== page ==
In the days and weeks following Donald Trump's Electoral College win, awarding him the office of President of the United States, there have been countless calls for the majority of Americans—who voted for Hillary Clinton by a margin of close to three million—to have empathy for Trump voters in an effort to understand better their way of thinking. This call for empathy has taken many forms: J.D. Vance's book Hillbilly Elegy became a best seller, thanks in no small part to the fact that it sympathetically captures the plight of poverty-stricken white Americans; "mainstream media" went on the hunt for pro-Trump columnists, so devoid were even traditionally conservative news outlets of these types of thinkers; and article after article was published about the need to stop "shaming" Trump supporters, allow Trump voters to speak for themselves about their voting decision, and try to think positively about how Trump's election will have an impact on poor white voters. Seemingly overnight, white middle and upper-middle class Americans became the most persecuted group in our society, deserving of a concerted effort to make them—the electoral winners—feel understood by the millions of Americans who were reeling from the defeat, not just of their presidential candidate, but of all the democratic ideals they held dear.
In the months that have followed that fateful election, the calls for empathy have not ceased, though they have been answered by people like Kara Brown, who wrote in Jezebel that "love is not the answer" and reminded people that extending unconditional empathy "suggests blindness, endless patience and a great deal of emotional labor on the part of people who are already exhausted. It puts the onus on us to prove we are worthy of compassion and justice." Perhaps if Trump lost or if systemic racism and sexism and homophobia had been completely eradicated from this nation, then there would be a need to empathize with the downtrodden Trump voters, but since that is not the case, those who must preserve their energy in order to combat Trump and the Republican party's frightening platform probably ought to focus on things other than putting themselves in the shoes of Trump voters.
And yet the mandate to empathize with Trump voters still exists. In a panel hosted by Oprah Winfrey and featuring director Ava DuVernay and CNN anchor Van Jones, centered around the release of DuVernay's new mass incarceration documentary 13th, the topic came up when Winfrey asked the two what they expected from the next four years. As reported by Deadline, Jones, who has spoken before about his desire to defeat hate with love, "made an impassioned plea for conciliation with Trump voters. Many, he said, were 'better' than Trump; he suggested outreach to white voters in the middle west who felt forgotten by liberals and conservatives alike." But DuVernay was having none of that. The director said she was "challenged by the idea that we are not holding people accountable for their votes," and made clear that racism and sexism are "distractions," with which she didn't have time to try to empathize. Rather, DuVernay said, "What they will hear is what I do: How I move forward, the art that I make, the energy that I put out into the world.”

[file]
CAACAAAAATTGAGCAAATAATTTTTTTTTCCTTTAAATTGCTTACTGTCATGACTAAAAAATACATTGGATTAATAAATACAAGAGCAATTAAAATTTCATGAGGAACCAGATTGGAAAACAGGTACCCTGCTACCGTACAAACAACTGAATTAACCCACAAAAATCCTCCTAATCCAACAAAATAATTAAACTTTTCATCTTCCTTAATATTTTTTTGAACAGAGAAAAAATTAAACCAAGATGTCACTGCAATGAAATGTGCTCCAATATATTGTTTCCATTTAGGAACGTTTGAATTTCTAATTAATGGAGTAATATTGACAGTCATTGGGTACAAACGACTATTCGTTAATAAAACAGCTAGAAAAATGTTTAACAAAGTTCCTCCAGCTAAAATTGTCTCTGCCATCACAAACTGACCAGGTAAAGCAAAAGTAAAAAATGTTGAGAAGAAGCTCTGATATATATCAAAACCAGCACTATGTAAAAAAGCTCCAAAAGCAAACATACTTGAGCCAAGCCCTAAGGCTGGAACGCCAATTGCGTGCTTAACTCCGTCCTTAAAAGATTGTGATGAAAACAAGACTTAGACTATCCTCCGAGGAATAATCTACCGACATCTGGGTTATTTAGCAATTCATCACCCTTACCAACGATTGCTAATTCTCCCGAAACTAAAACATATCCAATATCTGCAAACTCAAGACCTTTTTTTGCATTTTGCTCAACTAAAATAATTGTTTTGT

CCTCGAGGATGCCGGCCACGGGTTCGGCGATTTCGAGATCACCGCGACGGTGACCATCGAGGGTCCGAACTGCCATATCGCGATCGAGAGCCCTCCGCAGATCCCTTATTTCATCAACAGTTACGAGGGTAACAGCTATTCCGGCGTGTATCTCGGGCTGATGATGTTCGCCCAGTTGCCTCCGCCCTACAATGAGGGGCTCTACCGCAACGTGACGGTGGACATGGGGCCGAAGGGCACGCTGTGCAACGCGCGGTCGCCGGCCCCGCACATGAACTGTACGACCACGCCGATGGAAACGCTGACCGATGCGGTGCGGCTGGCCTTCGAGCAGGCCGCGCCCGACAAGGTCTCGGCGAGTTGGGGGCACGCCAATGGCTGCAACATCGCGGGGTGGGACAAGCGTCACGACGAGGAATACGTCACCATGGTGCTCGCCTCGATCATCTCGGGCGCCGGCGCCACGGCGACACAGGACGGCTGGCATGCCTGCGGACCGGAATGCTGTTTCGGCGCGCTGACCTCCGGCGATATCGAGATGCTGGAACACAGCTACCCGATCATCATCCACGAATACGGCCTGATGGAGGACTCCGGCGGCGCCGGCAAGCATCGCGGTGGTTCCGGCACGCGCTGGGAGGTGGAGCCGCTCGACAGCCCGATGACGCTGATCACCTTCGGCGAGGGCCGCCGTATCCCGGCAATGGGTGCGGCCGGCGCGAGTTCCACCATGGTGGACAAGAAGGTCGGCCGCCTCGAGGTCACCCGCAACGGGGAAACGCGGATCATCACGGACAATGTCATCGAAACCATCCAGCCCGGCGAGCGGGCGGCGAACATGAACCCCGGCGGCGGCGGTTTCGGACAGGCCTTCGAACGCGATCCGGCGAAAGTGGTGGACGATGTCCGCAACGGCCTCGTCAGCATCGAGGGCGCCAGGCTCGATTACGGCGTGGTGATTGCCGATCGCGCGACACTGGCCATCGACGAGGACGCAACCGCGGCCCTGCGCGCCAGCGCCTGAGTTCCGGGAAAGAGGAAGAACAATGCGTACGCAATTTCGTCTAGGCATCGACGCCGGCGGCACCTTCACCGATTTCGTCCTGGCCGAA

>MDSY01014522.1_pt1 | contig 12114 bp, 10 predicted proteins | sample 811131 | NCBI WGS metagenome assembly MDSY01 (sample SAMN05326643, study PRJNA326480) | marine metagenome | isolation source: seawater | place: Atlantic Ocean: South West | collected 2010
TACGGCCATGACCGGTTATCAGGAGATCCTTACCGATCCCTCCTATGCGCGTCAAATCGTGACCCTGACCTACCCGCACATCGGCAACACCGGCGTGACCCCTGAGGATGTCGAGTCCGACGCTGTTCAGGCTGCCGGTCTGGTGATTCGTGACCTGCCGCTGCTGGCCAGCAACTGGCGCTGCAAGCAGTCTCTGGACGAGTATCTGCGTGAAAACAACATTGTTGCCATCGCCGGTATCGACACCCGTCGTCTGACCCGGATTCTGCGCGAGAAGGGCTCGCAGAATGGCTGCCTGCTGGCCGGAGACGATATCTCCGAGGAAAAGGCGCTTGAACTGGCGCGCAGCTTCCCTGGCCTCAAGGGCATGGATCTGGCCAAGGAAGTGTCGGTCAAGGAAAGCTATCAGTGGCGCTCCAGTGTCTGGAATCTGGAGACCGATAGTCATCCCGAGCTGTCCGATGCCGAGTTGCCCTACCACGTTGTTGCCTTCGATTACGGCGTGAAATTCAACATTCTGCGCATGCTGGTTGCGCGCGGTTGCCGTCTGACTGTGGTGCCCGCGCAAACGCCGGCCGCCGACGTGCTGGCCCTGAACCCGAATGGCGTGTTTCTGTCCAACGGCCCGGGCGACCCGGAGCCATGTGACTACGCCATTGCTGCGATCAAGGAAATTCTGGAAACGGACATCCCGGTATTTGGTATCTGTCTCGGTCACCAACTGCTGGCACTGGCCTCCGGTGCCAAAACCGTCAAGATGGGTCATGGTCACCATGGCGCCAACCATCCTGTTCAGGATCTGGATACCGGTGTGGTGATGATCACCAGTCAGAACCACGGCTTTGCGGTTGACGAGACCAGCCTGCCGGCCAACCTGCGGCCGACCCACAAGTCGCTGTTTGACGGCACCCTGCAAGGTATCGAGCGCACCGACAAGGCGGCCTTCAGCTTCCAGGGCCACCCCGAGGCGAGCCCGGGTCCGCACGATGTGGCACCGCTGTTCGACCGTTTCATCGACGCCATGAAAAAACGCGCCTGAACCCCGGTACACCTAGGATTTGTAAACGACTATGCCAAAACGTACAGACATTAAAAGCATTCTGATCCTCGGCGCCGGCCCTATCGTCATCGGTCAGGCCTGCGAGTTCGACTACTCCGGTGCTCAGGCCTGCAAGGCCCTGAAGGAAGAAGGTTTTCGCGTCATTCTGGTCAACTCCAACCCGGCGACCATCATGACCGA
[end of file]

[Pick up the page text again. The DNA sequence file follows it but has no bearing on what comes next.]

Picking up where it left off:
While it is nice to think that love is the answer when combatting hate, the truth is that hateful and hate-filled people rarely respond to passivity. Loving somebody is too amorphous a concept to have any concrete results. Jones even admitted, "I don’t think I need to love the Trump voters to make them better. I think I need to love them to keep him from making them worse.” And yet there is no evidence that this will be the end result of meeting destruction and hatred with love and empathy. Rather there is only evidence that Trump and his fellow Republicans will try to dismantle the good work that has been done over the last eight years (and, in many cases, much longer), all in an effort to assert dominance and their own agenda.
Beyond that, though, the problem with asking Trump resisters to have empathy for Trump voters is not only that there is no typical "Trump voter" for whom we should have empathy (like, I don't think anyone is asking us to empathize with billionaire Peter Thiel in the same way they'd like us to empathize with struggling factory workers in the Rust Belt), but also because political liberals are already inherently empathetic toward Trump voters. We're already empathetic because we have been the ones supporting easier access to health care, a comprehensive social safety net, stronger public schools, drug law reform, and cleaner water—the very issues that most affect the specific subset of Trump voters with whom we're supposed to empathize. The issue isn't and has never been a liberal lack of empathy. Instead, it's a conservative supremacy of the self, wherein the only thing that matters is preserving a status quo which has never even existed for many of them, and certainly won't return thanks to a president who internationally outsources his own companies' factory work anyway. So rather than waste time empathizing with Trump supporters who didn't care enough about empathizing with themselves to preserve their own health benefits, emulate DuVernay and put your energy into moving forward with purpose and clarity in this world, helping those who need it and serving a greater good.